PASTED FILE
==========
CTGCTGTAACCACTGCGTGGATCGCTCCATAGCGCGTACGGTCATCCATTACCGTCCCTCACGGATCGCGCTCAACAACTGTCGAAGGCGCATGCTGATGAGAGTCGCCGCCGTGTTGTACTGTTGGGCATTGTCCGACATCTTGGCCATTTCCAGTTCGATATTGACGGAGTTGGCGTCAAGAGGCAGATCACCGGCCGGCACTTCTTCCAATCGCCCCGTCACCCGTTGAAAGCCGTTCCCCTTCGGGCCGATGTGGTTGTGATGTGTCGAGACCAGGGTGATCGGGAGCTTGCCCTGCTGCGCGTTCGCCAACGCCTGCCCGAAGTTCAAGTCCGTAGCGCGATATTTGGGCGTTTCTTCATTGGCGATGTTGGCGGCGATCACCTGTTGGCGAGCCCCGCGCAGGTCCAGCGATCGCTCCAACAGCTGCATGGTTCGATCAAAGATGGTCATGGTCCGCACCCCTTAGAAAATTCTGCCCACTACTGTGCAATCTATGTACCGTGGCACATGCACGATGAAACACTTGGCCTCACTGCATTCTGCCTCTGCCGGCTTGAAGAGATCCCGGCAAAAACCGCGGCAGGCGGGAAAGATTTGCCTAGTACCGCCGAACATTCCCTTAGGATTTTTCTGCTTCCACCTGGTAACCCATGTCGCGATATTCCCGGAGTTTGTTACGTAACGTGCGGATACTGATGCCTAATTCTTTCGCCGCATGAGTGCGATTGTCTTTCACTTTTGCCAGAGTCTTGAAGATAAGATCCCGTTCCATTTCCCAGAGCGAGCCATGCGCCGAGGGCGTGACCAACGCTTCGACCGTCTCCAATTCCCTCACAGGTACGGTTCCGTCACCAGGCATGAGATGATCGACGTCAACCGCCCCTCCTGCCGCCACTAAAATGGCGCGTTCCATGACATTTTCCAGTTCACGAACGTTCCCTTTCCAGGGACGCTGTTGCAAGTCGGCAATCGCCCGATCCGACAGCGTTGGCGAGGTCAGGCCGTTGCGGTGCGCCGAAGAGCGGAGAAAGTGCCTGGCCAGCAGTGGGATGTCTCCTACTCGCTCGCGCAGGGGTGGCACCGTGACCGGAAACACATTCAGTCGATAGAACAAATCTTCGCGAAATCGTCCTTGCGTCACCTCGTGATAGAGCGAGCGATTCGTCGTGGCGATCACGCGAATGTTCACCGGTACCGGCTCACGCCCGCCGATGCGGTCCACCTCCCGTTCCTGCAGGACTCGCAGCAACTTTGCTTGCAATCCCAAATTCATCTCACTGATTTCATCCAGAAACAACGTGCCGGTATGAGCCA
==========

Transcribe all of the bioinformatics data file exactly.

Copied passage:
CTGCTGTAACCACTGCGTGGATCGCTCCATAGCGCGTACGGTCATCCATTACCGTCCCTCACGGATCGCGCTCAACAACTGTCGAAGGCGCATGCTGATGAGAGTCGCCGCCGTGTTGTACTGTTGGGCATTGTCCGACATCTTGGCCATTTCCAGTTCGATATTGACGGAGTTGGCGTCAAGAGGCAGATCACCGGCCGGCACTTCTTCCAATCGCCCCGTCACCCGTTGAAAGCCGTTCCCCTTCGGGCCGATGTGGTTGTGATGTGTCGAGACCAGGGTGATCGGGAGCTTGCCCTGCTGCGCGTTCGCCAACGCCTGCCCGAAGTTCAAGTCCGTAGCGCGATATTTGGGCGTTTCTTCATTGGCGATGTTGGCGGCGATCACCTGTTGGCGAGCCCCGCGCAGGTCCAGCGATCGCTCCAACAGCTGCATGGTTCGATCAAAGATGGTCATGGTCCGCACCCCTTAGAAAATTCTGCCCACTACTGTGCAATCTATGTACCGTGGCACATGCACGATGAAACACTTGGCCTCACTGCATTCTGCCTCTGCCGGCTTGAAGAGATCCCGGCAAAAACCGCGGCAGGCGGGAAAGATTTGCCTAGTACCGCCGAACATTCCCTTAGGATTTTTCTGCTTCCACCTGGTAACCCATGTCGCGATATTCCCGGAGTTTGTTACGTAACGTGCGGATACTGATGCCTAATTCTTTCGCCGCATGAGTGCGATTGTCTTTCACTTTTGCCAGAGTCTTGAAGATAAGATCCCGTTCCATTTCCCAGAGCGAGCCATGCGCCGAGGGCGTGACCAACGCTTCGACCGTCTCCAATTCCCTCACAGGTACGGTTCCGTCACCAGGCATGAGATGATCGACGTCAACCGCCCCTCCTGCCGCCACTAAAATGGCGCGTTCCATGACATTTTCCAGTTCACGAACGTTCCCTTTCCAGGGACGCTGTTGCAAGTCGGCAATCGCCCGATCCGACAGCGTTGGCGAGGTCAGGCCGTTGCGGTGCGCCGAAGAGCGGAGAAAGTGCCTGGCCAGCAGTGGGATGTCTCCTACTCGCTCGCGCAGGGGTGGCACCGTGACCGGAAACACATTCAGTCGATAGAACAAATCTTCGCGAAATCGTCCTTGCGTCACCTCGTGATAGAGCGAGCGATTCGTCGTGGCGATCACGCGAATGTTCACCGGTACCGGCTCACGCCCGCCGATGCGGTCCACCTCCCGTTCCTGCAGGACTCGCAGCAACTTTGCTTGCAATCCCAAATTCATCTCACTGATTTCATCCAGAAACAACGTGCCGGTATGAGCCA